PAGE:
Poly Kubuntu SCAdian Browncoat goaltender with delusions of grandeur
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Come Back To Me

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I want spicy M&Ms!!!!

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silberbaer
16 days ago
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Spicy M&Ms would be awesome, tho!
New Baltimore, MI
ManBehindThePlan
15 days ago
Mexican Chocolate M&Ms
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Orbital Argument

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"Some people say light is waves, and some say it's particles, so I bet light is some in-between thing that's both wave and particle depending on how you look at it. Am I right?" "YES, BUT YOU SHOULDN'T BE!"
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silberbaer
116 days ago
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He *would* be right by accident, if the sun and the earth were the only two objects in the solar system.
New Baltimore, MI
kfet
116 days ago
Center of the Milky Way is what they mean
silberbaer
116 days ago
@kfet: ...no. That is not what they mean. They are talking about the barycenter. https://en.wikipedia.org/wiki/Barycenter_(astronomy)
geordie
116 days ago
I think the truth is somewhere in the middle... it is somewhere between Sagittarius A* and the Solar System's barycenter. And for the humor impaired I agree that Munroe was referring to the barycenter.
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3 public comments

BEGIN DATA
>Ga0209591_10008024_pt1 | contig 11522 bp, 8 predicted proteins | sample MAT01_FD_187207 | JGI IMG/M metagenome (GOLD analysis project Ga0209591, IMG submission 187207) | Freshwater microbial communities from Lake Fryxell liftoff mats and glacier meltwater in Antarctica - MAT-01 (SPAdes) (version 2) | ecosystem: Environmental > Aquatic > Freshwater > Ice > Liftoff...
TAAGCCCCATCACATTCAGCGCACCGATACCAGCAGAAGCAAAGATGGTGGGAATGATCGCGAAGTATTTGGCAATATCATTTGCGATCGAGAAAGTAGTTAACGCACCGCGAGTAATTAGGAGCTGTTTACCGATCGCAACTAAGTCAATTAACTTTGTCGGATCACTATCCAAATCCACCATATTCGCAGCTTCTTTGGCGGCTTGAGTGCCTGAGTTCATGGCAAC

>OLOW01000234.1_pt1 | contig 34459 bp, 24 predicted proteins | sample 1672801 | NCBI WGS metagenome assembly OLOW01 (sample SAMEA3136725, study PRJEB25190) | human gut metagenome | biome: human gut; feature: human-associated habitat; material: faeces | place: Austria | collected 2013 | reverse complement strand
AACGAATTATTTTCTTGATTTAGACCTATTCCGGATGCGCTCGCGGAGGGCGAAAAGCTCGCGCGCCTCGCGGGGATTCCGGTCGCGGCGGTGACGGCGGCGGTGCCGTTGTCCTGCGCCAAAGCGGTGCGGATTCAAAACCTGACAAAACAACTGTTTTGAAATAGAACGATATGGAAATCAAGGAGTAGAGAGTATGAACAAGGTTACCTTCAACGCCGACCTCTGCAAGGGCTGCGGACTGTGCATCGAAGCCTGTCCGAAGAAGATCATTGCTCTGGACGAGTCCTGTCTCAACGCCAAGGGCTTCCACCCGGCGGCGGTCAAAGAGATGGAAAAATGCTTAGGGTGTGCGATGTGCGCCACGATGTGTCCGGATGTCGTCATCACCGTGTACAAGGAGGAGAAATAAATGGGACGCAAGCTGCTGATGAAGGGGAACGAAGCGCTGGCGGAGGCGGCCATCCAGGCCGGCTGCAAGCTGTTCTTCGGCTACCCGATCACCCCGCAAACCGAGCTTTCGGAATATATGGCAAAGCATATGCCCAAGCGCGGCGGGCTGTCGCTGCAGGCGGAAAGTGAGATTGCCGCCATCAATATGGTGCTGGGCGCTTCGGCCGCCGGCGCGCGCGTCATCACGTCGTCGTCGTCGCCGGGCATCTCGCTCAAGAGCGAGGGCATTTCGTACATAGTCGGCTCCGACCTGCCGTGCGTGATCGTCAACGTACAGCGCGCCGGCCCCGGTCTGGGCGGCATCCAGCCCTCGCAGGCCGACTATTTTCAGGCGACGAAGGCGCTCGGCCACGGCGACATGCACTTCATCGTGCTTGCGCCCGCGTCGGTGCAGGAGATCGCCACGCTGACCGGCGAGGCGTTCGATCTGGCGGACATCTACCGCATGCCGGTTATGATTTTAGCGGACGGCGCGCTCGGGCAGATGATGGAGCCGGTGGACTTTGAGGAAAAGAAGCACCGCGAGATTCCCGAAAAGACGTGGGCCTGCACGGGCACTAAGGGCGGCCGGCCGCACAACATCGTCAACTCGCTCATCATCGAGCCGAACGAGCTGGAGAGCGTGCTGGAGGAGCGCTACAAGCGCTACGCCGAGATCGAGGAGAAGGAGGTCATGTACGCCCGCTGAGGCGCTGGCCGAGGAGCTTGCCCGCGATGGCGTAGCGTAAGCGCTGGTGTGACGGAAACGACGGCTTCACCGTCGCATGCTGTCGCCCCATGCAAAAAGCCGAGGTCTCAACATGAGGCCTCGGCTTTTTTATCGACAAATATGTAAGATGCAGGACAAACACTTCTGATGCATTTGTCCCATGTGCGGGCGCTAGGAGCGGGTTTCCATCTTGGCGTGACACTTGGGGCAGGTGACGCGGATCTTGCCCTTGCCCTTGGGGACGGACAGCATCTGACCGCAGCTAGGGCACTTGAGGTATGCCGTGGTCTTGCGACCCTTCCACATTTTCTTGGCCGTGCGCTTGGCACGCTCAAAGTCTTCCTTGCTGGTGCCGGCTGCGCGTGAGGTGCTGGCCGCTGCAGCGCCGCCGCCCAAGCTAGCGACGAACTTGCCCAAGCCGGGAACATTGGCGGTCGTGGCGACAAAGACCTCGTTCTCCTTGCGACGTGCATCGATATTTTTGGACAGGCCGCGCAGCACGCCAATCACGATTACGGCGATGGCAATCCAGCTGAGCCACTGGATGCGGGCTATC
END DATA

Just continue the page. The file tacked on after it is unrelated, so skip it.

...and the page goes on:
mw
114 days ago
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Frame of reference, frame of reference, frame of reference.
Covarr
114 days ago
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The Earth and the Sun both orbit Venus.
East Helena, MT
JayM
116 days ago
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Ha
Atlanta, GA

When people say “RSS is dead” what they really mean is “we couldn’t figure out a way to monetise RSS.”

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When people say “RSS is dead” what they really mean is “we couldn’t figure out a way to monetise RSS.”

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silberbaer
130 days ago
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Truth.
New Baltimore, MI
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The Origin of the Word “Dude”

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My go-to moniker for other men has long been “dude.” 

“What’s up dude?”

“He’s a good dude.” 

“Check out this dude over here.”

For me, a dude is a cool, laid-back, solid guy.